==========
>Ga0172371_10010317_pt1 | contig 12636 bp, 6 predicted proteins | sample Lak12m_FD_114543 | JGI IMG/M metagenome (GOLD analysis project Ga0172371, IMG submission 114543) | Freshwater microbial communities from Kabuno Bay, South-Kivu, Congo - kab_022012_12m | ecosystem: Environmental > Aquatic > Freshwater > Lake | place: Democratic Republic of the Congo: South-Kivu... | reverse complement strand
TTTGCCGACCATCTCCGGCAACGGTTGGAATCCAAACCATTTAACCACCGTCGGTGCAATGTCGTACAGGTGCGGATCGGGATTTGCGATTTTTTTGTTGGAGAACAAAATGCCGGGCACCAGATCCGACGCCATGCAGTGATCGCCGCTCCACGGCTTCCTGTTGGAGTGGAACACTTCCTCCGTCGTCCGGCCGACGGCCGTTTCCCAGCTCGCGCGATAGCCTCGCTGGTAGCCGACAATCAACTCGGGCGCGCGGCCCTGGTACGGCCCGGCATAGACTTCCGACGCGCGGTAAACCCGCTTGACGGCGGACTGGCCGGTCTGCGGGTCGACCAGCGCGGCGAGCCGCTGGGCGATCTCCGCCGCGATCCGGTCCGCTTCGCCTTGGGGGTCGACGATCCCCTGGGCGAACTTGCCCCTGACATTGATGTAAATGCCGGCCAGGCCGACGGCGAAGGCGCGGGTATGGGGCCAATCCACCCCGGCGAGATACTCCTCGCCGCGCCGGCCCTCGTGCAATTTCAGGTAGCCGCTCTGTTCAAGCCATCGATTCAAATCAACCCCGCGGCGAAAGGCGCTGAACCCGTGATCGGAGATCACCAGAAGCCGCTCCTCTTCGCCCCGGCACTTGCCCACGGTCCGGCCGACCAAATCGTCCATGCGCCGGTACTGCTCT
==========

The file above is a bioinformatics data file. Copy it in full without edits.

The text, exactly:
>Ga0172371_10010317_pt1 | contig 12636 bp, 6 predicted proteins | sample Lak12m_FD_114543 | JGI IMG/M metagenome (GOLD analysis project Ga0172371, IMG submission 114543) | Freshwater microbial communities from Kabuno Bay, South-Kivu, Congo - kab_022012_12m | ecosystem: Environmental > Aquatic > Freshwater > Lake | place: Democratic Republic of the Congo: South-Kivu... | reverse complement strand
TTTGCCGACCATCTCCGGCAACGGTTGGAATCCAAACCATTTAACCACCGTCGGTGCAATGTCGTACAGGTGCGGATCGGGATTTGCGATTTTTTTGTTGGAGAACAAAATGCCGGGCACCAGATCCGACGCCATGCAGTGATCGCCGCTCCACGGCTTCCTGTTGGAGTGGAACACTTCCTCCGTCGTCCGGCCGACGGCCGTTTCCCAGCTCGCGCGATAGCCTCGCTGGTAGCCGACAATCAACTCGGGCGCGCGGCCCTGGTACGGCCCGGCATAGACTTCCGACGCGCGGTAAACCCGCTTGACGGCGGACTGGCCGGTCTGCGGGTCGACCAGCGCGGCGAGCCGCTGGGCGATCTCCGCCGCGATCCGGTCCGCTTCGCCTTGGGGGTCGACGATCCCCTGGGCGAACTTGCCCCTGACATTGATGTAAATGCCGGCCAGGCCGACGGCGAAGGCGCGGGTATGGGGCCAATCCACCCCGGCGAGATACTCCTCGCCGCGCCGGCCCTCGTGCAATTTCAGGTAGCCGCTCTGTTCAAGCCATCGATTCAAATCAACCCCGCGGCGAAAGGCGCTGAACCCGTGATCGGAGATCACCAGAAGCCGCTCCTCTTCGCCCCGGCACTTGCCCACGGTCCGGCCGACCAAATCGTCCATGCGCCGGTACTGCTCT